Harold Reynold’s Cordwood Home in Sherman


My first interview with Harold Reynolds was over the phone, sometime in late February. As we talked, I tried taking notes on my laptop. I say tried, because by the end, I was typing so fast, all I had were sentences like “code officer was unfamiliar, and unsure a building over in french creek and cordwood and round.” By the time we finished the interview, I realized I had to see Harold’s house for myself; there were too many things to talk about just over the phone. So, on a sunny day in mid-March, I packed up my notebook and camera: my sister (my volunteer photographer) and I headed over to Sherman for a visit.


At the beginning of this building project, Harold wanted to build his entire house using cordwood construction; he was inspired by a book he read as a child, My Side of the Mountain, by Jean Craighead George, where a young boy builds his own home in the base of a large tree.  However, after some complications arose (code laws, expense, time, etc.), he decided to scale back his original plan. In 2003, he and a small team of dedicated friends and family members began work, as they say, from the ground up. They installed a floating concrete slab foundation (no basement due to the location of the house on the watershed), and, with great effort transported two small, nearby houses (due for demolition) to the site. The houses, each cut in half, were dragged onto the slab, and placed on opposite ends of the foundation. In between the houses Harold built a floor system to bridge the gap then a pole barn system around it all and roof over the top–the house began taking shape. He used a combination of cordwood and regular wood siding to encompass the entire structure, making a single, rectangular, house.

Throughout the entire process, Harold has done his homework. Researching on-line and in books, he has learned all about cordwood construction and other methods not only to reuse materials, but to make his home more energy efficient (A cordwood wall has an insulation value of about R26). Two books in particular, Cordwood Construction by Richard Flatau, and Cordwood Masonry Housebuilding by Rob Roy, really helped him in learning how to build and insulate walls using cordwood and home-made mortar. He experimented with different combinations of sand, sawdust, cement/lime, and mud, until he found the blend with the best consistency.


This picture shows how the cordwood is set up, with the mortar to hold it in place, and a filling of sawdust to help insulate the wall—with additional sawdust in the mortar, the wall is impervious to air, insects, and moisture. Harold used wood from his own land—mostly locust wood and ash, since they are very hard and durable.  The wood can be different lengths and widths, although many who use this kind of construction make sure the wood is flush on the inside of the wall. In addition to its energy and environmental benefits, cordwood is also a very attractive style. On the front, Harold added a sun design using different shaped pieces of wood, and in the back, he painted the mortar white for more contrast.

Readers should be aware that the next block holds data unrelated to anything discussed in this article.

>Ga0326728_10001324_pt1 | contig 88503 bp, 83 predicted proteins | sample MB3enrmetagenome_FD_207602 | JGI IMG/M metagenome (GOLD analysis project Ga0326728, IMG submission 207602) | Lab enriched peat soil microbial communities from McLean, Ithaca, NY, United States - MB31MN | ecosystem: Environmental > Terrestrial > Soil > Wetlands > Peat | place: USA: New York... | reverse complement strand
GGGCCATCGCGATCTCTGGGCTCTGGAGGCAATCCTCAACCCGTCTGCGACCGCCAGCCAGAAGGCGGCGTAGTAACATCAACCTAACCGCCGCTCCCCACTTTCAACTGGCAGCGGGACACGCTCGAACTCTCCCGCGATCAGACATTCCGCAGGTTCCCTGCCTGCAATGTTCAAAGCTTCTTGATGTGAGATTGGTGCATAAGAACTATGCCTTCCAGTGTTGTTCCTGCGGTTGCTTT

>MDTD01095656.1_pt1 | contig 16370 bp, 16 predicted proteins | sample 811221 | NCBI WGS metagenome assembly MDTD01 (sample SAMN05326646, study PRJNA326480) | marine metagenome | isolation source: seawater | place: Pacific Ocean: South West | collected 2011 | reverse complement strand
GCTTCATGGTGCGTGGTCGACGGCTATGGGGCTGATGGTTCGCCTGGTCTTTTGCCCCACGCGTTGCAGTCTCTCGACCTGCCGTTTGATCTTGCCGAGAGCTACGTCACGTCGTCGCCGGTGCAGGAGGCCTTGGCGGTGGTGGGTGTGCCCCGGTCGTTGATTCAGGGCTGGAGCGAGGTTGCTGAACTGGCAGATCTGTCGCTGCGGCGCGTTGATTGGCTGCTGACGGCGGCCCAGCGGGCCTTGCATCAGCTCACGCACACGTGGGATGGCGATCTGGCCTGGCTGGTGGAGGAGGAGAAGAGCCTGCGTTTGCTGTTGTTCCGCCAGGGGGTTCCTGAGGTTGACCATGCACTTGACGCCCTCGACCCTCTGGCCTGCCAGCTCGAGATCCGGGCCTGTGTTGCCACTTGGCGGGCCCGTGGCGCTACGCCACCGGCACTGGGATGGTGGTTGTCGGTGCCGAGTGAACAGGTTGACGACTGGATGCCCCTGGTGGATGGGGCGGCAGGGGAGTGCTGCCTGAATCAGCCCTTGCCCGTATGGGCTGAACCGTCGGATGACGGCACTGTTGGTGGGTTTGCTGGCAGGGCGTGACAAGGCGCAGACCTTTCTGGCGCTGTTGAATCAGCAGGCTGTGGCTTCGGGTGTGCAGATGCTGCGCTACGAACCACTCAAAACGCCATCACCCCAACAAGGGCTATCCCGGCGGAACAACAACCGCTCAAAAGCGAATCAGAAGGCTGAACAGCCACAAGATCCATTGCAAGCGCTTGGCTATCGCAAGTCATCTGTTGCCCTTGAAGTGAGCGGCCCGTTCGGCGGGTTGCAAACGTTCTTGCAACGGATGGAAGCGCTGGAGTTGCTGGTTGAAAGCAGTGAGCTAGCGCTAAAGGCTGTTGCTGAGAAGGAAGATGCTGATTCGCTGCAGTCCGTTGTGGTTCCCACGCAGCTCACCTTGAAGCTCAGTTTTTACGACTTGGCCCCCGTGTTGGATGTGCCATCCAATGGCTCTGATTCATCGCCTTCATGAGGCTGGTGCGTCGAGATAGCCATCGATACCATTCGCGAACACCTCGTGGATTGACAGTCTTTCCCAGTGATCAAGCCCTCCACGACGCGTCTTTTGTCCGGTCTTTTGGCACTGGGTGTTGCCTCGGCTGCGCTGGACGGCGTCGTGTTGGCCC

While the bulk of time Harold has spent on this home relates to the foundation, structure, and cordwood, his ingenuity has not stopped there. Old stone steps salvaged from a church have become windowsills in the main room. Glass blocks sandwiching colored plexi-glass have become stained glass window accents (seen in the photo above). Rescued materials have been turned into kitchen cabinets, countertops, and wood paneling; reclaimed sinks, bathtub, and an old-fashioned stove have been cleaned and refitted as well.



Before we left, I asked Harold if he had any advice for those dreaming of building their own home. He said, “If you want to build your own house, get busy and do it. It will take a lot of money, and a lot of time, but it’s worth it.” He then said, “this place started out as a house, but it’s slowly turning into a home.” And at the end of the day, isn’t that what we’re all looking for?

Straw Bale Home Tour – March 18, 2012

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Audubon President Invites Visitors to “Straw Bale House”

Jamestown, NY — Jamestown Audubon Society president Ruth Lundin and her husband Paul have made the big decision to build their retirement home — and they’re doing in the “greenest” way possible.

Ruth's house - compressing straw bales

On Sunday afternoon, March 18, Jamestown Audubon Society President Ruth Lundin will offer an open house to show the work in progress on the straw bale house she and her husband Paul are building. Reservations can be made by calling the Audubon Center and Sanctuary at (716) 569-2345. Here workers are compressing straw bales before they get placed in the walls.

From 1-3 pm on Sunday, March 18, Ruth and Paul will have an open house at their work-in-progress. Visitors will be able to learn about the resource and energy saving methods they are using, including straw bale insulation, a living roof and both passive and active solar energy.

“Building a straw bale house is truly an adventure,” Lundin observed. “We’d like to share our progress – and possibly inspire others – so we’re welcoming the community to come for a visit.”

Reservations are required by Thursday, March 15, by calling (716) 569-2345, emailing info@jamestownaudubon.org, or using the on-line form at on Audubon’s website. After that date, call to check on available space. When you register, you will receive directions to the house.

While there is no charge, donations are appreciated.

For details on this and all Audubon Center and Sanctuary programs, call (716) 569-2345 or visit http://jamestownaudubon.org.